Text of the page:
|I love wade fishing the river in the summer. We had gin clear water and bluebird skies to deal with, but the fish cooperated for us. I had a great time.|
I started off in the morning with a Heddon Baby Torpedo and after about thirty casts or so, decided to switch to a more finesse approach. My buddy Rodger started out finesse fishing by tossing a small plastic worm and already had several fish under his belt by the time that I adapted. Following his lead, I opted for the finesse approach and offered them the same four inch plastic worm, a lure that even skittish smallies will bite in our local river with such tough conditions.
My first spot fishing the worm was stacked with bass, so it didn't take long for my numbers to catch up. At one point, I was able to catch them within a rods length of me and actually watch my worm bounce along the bottom and see the bass swim up and gobble it up. The water was so clear that the fish would close in from about ten feet away on my lure!
It is amazing at how good their senses are. As soon as the lure made the splash, their lateral line combined with keen eyesight allowed them to hone in for the attack from quite a distance away.
|The river bottom, picture taken underwater from about waist deep. The water was gin clear.|
|Here is the same spot with the picture taken above my waist with the camera out of the water. Notice how clear the water is. The only blur coming from water drops on my camera lens.|
|This darter posed for me briefly before I spooked it. I'm not sure what kind of darter this is.|
|Here's a closer look at the darter from above. I can't identify it from this picture. Greenside, tessellated, and rainbow darters live in this watershed. What do you think?|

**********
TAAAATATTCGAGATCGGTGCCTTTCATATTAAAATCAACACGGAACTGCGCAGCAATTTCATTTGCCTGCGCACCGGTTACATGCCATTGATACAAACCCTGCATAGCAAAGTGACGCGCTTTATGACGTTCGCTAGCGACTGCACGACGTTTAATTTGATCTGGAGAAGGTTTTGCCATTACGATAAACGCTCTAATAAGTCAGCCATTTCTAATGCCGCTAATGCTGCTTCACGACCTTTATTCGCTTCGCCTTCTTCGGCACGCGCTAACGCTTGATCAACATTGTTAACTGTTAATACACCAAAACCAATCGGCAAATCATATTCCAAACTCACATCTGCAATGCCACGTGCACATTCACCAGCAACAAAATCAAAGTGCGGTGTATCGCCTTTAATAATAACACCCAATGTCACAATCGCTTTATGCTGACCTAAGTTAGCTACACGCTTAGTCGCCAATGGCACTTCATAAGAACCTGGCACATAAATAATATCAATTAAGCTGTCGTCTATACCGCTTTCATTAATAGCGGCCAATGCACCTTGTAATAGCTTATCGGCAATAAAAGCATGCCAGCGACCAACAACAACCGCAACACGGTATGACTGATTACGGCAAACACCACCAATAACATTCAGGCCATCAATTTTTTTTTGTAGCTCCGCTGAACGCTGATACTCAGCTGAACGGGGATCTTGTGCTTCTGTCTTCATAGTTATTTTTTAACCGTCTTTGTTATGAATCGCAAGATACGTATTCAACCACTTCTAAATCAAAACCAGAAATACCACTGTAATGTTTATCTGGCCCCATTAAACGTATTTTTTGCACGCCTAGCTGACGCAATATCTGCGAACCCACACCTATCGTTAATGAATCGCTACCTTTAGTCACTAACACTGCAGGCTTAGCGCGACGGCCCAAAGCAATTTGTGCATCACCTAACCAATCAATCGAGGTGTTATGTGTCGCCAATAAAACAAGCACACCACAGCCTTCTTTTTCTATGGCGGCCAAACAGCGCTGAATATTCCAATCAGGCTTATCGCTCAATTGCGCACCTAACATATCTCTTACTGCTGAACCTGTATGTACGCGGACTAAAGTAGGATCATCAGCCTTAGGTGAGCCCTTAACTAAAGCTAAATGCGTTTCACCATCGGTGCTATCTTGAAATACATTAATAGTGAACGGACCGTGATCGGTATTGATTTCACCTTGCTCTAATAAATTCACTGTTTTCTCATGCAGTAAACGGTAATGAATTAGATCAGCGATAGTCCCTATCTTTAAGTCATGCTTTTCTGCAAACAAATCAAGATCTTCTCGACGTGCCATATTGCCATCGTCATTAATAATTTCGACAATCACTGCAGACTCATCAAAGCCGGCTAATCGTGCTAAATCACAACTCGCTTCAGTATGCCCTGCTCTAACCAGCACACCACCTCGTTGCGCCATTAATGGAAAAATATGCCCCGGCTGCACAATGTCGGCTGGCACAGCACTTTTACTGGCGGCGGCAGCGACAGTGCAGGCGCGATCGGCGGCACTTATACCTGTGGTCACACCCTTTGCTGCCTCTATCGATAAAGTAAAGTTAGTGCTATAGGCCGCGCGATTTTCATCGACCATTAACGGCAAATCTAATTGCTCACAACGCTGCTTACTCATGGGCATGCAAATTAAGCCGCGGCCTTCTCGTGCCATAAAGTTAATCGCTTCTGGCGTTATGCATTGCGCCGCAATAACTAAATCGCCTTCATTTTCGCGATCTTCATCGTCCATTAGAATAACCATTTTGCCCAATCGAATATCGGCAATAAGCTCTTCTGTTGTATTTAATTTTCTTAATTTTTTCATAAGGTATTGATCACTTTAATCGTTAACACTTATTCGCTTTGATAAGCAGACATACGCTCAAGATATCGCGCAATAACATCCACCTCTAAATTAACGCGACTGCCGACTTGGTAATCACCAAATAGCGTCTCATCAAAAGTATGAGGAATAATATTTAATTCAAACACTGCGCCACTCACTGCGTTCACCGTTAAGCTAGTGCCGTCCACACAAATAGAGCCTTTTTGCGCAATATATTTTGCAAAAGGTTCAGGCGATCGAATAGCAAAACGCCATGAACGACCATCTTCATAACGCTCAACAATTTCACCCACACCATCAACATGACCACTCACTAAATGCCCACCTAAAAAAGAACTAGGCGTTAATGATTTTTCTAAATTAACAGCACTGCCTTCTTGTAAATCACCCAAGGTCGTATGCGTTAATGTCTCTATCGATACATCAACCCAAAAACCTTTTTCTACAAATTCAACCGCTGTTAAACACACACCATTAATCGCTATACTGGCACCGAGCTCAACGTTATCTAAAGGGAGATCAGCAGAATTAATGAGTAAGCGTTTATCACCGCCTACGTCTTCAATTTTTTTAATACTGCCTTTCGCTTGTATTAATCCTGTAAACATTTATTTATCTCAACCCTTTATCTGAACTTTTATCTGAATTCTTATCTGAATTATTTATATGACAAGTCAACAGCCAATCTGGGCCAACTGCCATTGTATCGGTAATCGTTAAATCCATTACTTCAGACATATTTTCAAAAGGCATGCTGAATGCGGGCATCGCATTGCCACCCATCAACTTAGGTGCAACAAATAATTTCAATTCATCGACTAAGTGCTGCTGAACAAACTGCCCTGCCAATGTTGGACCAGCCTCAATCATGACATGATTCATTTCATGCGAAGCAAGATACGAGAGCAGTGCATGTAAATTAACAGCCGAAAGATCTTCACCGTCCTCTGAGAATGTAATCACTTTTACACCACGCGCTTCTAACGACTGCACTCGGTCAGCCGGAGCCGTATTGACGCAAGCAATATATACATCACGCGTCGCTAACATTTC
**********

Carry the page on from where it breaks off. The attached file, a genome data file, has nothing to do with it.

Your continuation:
|Here's a closeup of a greenside darter from yesterday's trip.|
|I was able to snap a picture of this juvenile redbreast sunnie holding in the current, waiting for the current to deliver a tasty meal.|
|As the same sunfish turned down river, a school of minnows moved in to feed. I'm not sure of the ID of these minnows. Anyone know?|
While the sun was still up high, Rodger and I found some worthy holes down river and let the plastic worm do its thing, tempting bass to bite consistently. The problem was that the river was so low, that finding spots deep enough to hold fish was tough. They weren't normally where you'd find them. But, when you found a good hole, the fish were stacked in there. When wading, it takes time to find those holes, not like in a boat when you can run and gun to them. It takes time for old farts like us to wade from one spot to another. I tried topwater off and on with only a couple slurping hits, but no fish hanging on. While the sun was high, the plastic worm was the ticket for the majority of the time.
|Here's Rodger with a willing smallmouth that inhaled his plastic worm. Underwater photography is great, but remember to do what I didn't do, wipe off the water from the lens before taking a picture of your friend with a fish!|
Wading up against the current takes time, and on that day, it proved to be taxing on my old aching legs. For some reason, the fish stopped biting my plastic worm. Either Rodger and I sore-mouthed the fish in those productive holes or the fish wanted something else. I decided to make things easier on my bones by wading to the other side of the river to very shallow ankle deep water and wade back. I tied on a buzzbait to cover more water and maybe catch a few fish along the way.
While working that ankle deep water with the buzzer, I had a hit and a fish on briefly, but it spit the hook. I thought that was encourage, so I kept casting. A few casts later, as the lure hit the water, I saw a wake heading from about twenty feet away toward my bait and became very excited. The fish nailed my buzzbait and took off. I thought it might be a big fish, but after I turned it, I realized that the fish was a little bigger than the average for the day, but not by much. It wasn't the size of the fish that got me fired up, but how far it came to hit my lure. Prior to that, I can't recall a bass charging in from that far away! It was an exciting moment though and I realized that the topwater bite was on, finally.
|Here's a picture of the bass that made the wake in shallow water, charging from about twenty feet away to attack the buzzbait.|
All in all, we had a really fun day. Even though it wasn't the topwater bite that I've been craving, I was able to accomplish two things with this trip, some topwater action and getting a few good underwater photographs. I can't wait to do it again. Good fishing, cool underwater wildlife to observe, good cheap food and drink, and sharing it with a good friend. That makes for a memorable day!